Destruction In Progress

Unions in the US have too much power and no responsibility. As a result, most unionized industries have departed and the public sector, where monopoly and the threat of violence or imprisonment protect revenues, is the last redoubt of the traditional unions. But they are now cannibalizing themselves as revenues can no longer increase, and retired and senior members are feasting off the juniors.

Bloomberg has an example in San Jose.

Unfortunately, Obama didn’t mention a major barrier to job growth in the public sector — and neither did Ezra: unsustainable compensation structures. This problem existed before the recession, but it’s gotten worse during the recession, because public pension systems are designed to have very rapid rises in current-year cost in the years following a recession.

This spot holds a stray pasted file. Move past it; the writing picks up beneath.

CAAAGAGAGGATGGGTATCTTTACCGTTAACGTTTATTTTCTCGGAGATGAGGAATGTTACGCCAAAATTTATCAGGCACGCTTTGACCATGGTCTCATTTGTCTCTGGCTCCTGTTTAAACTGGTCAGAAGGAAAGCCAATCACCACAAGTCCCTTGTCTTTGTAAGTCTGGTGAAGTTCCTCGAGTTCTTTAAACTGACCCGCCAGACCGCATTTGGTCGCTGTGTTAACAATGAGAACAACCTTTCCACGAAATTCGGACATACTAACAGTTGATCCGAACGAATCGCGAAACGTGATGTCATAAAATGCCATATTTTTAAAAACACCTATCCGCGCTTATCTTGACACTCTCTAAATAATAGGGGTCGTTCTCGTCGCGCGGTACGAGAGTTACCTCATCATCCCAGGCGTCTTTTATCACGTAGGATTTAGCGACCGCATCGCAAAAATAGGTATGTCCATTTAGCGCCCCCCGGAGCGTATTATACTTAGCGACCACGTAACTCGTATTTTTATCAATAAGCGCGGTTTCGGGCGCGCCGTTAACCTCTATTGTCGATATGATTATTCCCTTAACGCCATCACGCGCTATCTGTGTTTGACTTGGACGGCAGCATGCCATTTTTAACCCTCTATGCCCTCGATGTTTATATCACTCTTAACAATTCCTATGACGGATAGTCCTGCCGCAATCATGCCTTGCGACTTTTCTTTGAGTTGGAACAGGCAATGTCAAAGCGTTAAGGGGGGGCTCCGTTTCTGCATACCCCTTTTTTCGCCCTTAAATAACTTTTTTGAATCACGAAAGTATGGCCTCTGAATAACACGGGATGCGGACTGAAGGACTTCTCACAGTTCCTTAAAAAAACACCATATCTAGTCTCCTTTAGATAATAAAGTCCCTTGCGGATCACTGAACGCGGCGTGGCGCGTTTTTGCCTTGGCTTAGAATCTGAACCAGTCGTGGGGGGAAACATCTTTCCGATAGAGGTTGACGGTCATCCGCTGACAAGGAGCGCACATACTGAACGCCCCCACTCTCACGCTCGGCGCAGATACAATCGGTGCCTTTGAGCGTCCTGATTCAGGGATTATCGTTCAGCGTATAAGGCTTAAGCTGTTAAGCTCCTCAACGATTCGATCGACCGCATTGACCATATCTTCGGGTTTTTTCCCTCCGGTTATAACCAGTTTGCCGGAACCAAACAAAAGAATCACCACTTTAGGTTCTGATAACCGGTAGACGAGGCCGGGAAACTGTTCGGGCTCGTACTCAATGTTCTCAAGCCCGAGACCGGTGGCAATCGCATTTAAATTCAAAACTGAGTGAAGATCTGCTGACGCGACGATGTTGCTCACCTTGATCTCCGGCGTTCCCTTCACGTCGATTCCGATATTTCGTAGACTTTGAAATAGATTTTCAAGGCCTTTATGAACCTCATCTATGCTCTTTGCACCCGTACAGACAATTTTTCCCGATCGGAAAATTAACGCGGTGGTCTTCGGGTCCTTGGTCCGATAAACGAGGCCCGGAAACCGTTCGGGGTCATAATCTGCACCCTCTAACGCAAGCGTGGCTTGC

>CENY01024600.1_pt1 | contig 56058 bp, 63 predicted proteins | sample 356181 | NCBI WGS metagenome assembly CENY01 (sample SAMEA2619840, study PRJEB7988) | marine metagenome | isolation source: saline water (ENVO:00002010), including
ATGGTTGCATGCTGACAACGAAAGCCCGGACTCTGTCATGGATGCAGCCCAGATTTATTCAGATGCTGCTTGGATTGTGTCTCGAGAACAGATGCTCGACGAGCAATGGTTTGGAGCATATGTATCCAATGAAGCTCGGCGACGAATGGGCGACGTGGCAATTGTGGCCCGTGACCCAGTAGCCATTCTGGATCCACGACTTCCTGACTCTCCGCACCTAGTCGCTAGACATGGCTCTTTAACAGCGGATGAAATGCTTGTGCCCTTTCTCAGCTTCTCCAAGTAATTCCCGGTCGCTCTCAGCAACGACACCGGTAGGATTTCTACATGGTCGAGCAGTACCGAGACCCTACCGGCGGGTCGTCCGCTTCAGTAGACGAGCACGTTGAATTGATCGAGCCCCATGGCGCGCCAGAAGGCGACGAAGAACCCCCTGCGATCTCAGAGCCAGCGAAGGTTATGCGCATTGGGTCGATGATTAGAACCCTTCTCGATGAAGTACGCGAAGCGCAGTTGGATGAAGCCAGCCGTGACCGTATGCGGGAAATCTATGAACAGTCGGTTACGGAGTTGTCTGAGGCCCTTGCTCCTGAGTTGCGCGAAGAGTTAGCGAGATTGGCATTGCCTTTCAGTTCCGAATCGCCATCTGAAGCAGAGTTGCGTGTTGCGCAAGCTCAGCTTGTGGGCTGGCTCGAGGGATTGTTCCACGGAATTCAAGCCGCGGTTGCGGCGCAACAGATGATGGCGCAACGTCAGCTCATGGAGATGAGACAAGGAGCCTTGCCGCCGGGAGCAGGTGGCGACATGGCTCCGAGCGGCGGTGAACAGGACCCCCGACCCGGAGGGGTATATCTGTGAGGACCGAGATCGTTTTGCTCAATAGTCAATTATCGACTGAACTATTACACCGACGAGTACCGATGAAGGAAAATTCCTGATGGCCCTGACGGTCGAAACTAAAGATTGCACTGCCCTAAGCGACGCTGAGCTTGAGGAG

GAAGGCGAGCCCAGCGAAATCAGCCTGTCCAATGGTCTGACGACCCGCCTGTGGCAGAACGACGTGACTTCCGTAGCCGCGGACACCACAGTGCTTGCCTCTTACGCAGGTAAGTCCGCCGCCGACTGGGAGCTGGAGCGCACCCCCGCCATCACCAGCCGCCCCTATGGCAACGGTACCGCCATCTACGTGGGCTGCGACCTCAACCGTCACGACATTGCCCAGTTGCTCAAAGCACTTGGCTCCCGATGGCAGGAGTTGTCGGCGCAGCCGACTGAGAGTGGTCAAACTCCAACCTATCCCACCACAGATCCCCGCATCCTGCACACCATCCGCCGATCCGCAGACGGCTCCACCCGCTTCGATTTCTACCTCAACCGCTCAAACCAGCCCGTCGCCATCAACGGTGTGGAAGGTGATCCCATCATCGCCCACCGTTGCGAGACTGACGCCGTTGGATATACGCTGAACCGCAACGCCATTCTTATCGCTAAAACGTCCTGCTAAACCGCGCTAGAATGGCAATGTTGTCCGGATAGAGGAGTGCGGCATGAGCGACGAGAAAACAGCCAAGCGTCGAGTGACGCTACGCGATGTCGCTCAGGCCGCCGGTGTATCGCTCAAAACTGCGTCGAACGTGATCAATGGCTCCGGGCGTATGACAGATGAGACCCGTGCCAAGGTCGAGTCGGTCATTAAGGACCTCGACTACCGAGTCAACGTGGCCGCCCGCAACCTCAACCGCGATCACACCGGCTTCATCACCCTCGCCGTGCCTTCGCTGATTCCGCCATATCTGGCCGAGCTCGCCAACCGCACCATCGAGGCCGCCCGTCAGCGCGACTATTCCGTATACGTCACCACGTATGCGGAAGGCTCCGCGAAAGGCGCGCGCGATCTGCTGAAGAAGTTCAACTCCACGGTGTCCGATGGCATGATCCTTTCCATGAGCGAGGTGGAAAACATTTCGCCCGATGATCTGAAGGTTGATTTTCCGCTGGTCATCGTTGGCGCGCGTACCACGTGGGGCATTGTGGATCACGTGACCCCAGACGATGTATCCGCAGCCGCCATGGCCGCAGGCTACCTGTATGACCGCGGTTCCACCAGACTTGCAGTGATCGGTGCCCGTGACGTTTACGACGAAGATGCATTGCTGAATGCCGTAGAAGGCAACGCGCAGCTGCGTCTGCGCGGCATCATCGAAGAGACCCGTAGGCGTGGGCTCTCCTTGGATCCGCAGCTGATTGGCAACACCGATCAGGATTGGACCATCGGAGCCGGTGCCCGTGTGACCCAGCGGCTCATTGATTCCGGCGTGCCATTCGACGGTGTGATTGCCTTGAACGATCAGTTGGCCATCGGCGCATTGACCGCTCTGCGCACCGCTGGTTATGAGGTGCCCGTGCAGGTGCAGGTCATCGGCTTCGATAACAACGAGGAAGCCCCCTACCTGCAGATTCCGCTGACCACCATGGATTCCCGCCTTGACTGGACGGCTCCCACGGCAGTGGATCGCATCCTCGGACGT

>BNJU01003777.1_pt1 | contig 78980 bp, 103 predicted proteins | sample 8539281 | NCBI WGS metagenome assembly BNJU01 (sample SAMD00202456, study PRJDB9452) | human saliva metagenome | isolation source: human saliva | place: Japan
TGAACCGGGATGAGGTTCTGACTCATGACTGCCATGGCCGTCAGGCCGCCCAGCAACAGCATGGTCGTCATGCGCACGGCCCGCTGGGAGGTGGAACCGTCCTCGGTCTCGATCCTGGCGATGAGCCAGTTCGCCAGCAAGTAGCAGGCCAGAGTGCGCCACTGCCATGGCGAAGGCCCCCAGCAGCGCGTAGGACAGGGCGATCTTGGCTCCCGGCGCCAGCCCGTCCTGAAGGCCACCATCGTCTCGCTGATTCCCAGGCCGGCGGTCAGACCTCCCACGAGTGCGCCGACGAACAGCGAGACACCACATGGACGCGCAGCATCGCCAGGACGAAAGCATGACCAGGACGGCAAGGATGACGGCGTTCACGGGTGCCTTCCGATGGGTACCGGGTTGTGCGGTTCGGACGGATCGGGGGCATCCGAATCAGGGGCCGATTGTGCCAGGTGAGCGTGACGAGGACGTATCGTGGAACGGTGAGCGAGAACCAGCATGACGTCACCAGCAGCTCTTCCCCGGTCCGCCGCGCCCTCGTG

Take a look at the attached chart from San Jose, California. As you can see, San Jose had an average of 7.5 employees per 1,000 residents from 1986 to 2005, and never dropped below 7.0. But in the last two years, that ratio has cratered — to 5.6 per thousand this year, with further cuts expected next year.

This is partly because revenue has risen only modestly, with general fund receipts rising 19 percent in a decade. But the main reason is that costs for a full-time equivalent employee are astronomical and skyrocketing. San Jose spends $142,000 per FTE on wages and benefits, up 85 percent from 10 years ago. As a result, the city shed 28 percent of its workforce over that period, even as its population was rising.

Of course, this is not the end of the story. As the US rolls back into recession, Calpers’ investments are going to get hammered. After big losses in the 2008/9 meltdown, Calpers opted to increase risk rather than reduce planned returns. This implies very large increases are in the future for San Jose’s required contributions.

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